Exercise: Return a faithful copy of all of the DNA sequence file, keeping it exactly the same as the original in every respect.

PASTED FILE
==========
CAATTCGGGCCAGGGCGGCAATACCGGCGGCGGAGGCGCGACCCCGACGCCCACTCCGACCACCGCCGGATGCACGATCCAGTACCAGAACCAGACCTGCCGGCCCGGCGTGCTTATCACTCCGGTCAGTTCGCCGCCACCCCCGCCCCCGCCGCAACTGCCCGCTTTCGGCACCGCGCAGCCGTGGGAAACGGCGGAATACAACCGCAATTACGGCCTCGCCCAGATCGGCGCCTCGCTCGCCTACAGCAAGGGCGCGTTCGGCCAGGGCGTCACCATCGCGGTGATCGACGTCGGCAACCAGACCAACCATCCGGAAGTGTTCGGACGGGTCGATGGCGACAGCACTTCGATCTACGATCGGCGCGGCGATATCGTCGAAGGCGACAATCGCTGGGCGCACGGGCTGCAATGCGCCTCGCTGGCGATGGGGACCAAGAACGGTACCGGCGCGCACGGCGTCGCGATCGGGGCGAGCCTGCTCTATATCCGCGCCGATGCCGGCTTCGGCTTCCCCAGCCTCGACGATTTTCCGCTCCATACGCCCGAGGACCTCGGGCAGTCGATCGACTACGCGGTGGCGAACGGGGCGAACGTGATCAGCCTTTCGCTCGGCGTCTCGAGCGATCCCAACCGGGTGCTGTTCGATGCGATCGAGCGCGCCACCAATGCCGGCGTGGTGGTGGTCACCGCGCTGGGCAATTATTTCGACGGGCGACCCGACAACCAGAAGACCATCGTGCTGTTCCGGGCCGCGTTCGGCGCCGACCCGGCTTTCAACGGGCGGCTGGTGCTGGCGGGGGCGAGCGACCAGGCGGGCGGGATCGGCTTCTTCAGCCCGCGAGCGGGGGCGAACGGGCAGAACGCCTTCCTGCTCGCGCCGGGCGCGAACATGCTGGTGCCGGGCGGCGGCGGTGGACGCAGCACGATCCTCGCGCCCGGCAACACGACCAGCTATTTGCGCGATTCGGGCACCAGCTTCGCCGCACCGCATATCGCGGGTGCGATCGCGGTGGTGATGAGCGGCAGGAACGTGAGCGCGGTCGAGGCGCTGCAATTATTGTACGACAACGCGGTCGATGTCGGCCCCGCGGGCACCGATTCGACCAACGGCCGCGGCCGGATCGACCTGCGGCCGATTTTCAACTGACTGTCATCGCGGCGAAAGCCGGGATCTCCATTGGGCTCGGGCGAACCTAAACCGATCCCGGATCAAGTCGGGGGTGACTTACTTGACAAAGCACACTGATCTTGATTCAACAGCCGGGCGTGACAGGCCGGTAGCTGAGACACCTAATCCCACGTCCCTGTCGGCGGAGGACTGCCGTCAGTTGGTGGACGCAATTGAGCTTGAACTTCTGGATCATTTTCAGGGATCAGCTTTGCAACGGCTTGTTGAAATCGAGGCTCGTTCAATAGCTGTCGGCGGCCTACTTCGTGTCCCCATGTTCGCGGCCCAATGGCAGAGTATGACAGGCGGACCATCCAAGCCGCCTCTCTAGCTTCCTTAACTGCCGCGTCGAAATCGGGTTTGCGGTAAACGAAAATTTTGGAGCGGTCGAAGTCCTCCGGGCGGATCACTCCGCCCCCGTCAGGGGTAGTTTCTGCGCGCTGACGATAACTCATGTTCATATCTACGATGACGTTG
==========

CAATTCGGGCCAGGGCGGCAATACCGGCGGCGGAGGCGCGACCCCGACGCCCACTCCGACCACCGCCGGATGCACGATCCAGTACCAGAACCAGACCTGCCGGCCCGGCGTGCTTATCACTCCGGTCAGTTCGCCGCCACCCCCGCCCCCGCCGCAACTGCCCGCTTTCGGCACCGCGCAGCCGTGGGAAACGGCGGAATACAACCGCAATTACGGCCTCGCCCAGATCGGCGCCTCGCTCGCCTACAGCAAGGGCGCGTTCGGCCAGGGCGTCACCATCGCGGTGATCGACGTCGGCAACCAGACCAACCATCCGGAAGTGTTCGGACGGGTCGATGGCGACAGCACTTCGATCTACGATCGGCGCGGCGATATCGTCGAAGGCGACAATCGCTGGGCGCACGGGCTGCAATGCGCCTCGCTGGCGATGGGGACCAAGAACGGTACCGGCGCGCACGGCGTCGCGATCGGGGCGAGCCTGCTCTATATCCGCGCCGATGCCGGCTTCGGCTTCCCCAGCCTCGACGATTTTCCGCTCCATACGCCCGAGGACCTCGGGCAGTCGATCGACTACGCGGTGGCGAACGGGGCGAACGTGATCAGCCTTTCGCTCGGCGTCTCGAGCGATCCCAACCGGGTGCTGTTCGATGCGATCGAGCGCGCCACCAATGCCGGCGTGGTGGTGGTCACCGCGCTGGGCAATTATTTCGACGGGCGACCCGACAACCAGAAGACCATCGTGCTGTTCCGGGCCGCGTTCGGCGCCGACCCGGCTTTCAACGGGCGGCTGGTGCTGGCGGGGGCGAGCGACCAGGCGGGCGGGATCGGCTTCTTCAGCCCGCGAGCGGGGGCGAACGGGCAGAACGCCTTCCTGCTCGCGCCGGGCGCGAACATGCTGGTGCCGGGCGGCGGCGGTGGACGCAGCACGATCCTCGCGCCCGGCAACACGACCAGCTATTTGCGCGATTCGGGCACCAGCTTCGCCGCACCGCATATCGCGGGTGCGATCGCGGTGGTGATGAGCGGCAGGAACGTGAGCGCGGTCGAGGCGCTGCAATTATTGTACGACAACGCGGTCGATGTCGGCCCCGCGGGCACCGATTCGACCAACGGCCGCGGCCGGATCGACCTGCGGCCGATTTTCAACTGACTGTCATCGCGGCGAAAGCCGGGATCTCCATTGGGCTCGGGCGAACCTAAACCGATCCCGGATCAAGTCGGGGGTGACTTACTTGACAAAGCACACTGATCTTGATTCAACAGCCGGGCGTGACAGGCCGGTAGCTGAGACACCTAATCCCACGTCCCTGTCGGCGGAGGACTGCCGTCAGTTGGTGGACGCAATTGAGCTTGAACTTCTGGATCATTTTCAGGGATCAGCTTTGCAACGGCTTGTTGAAATCGAGGCTCGTTCAATAGCTGTCGGCGGCCTACTTCGTGTCCCCATGTTCGCGGCCCAATGGCAGAGTATGACAGGCGGACCATCCAAGCCGCCTCTCTAGCTTCCTTAACTGCCGCGTCGAAATCGGGTTTGCGGTAAACGAAAATTTTGGAGCGGTCGAAGTCCTCCGGGCGGATCACTCCGCCCCCGTCAGGGGTAGTTTCTGCGCGCTGACGATAACTCATGTTCATATCTACGATGACGTTG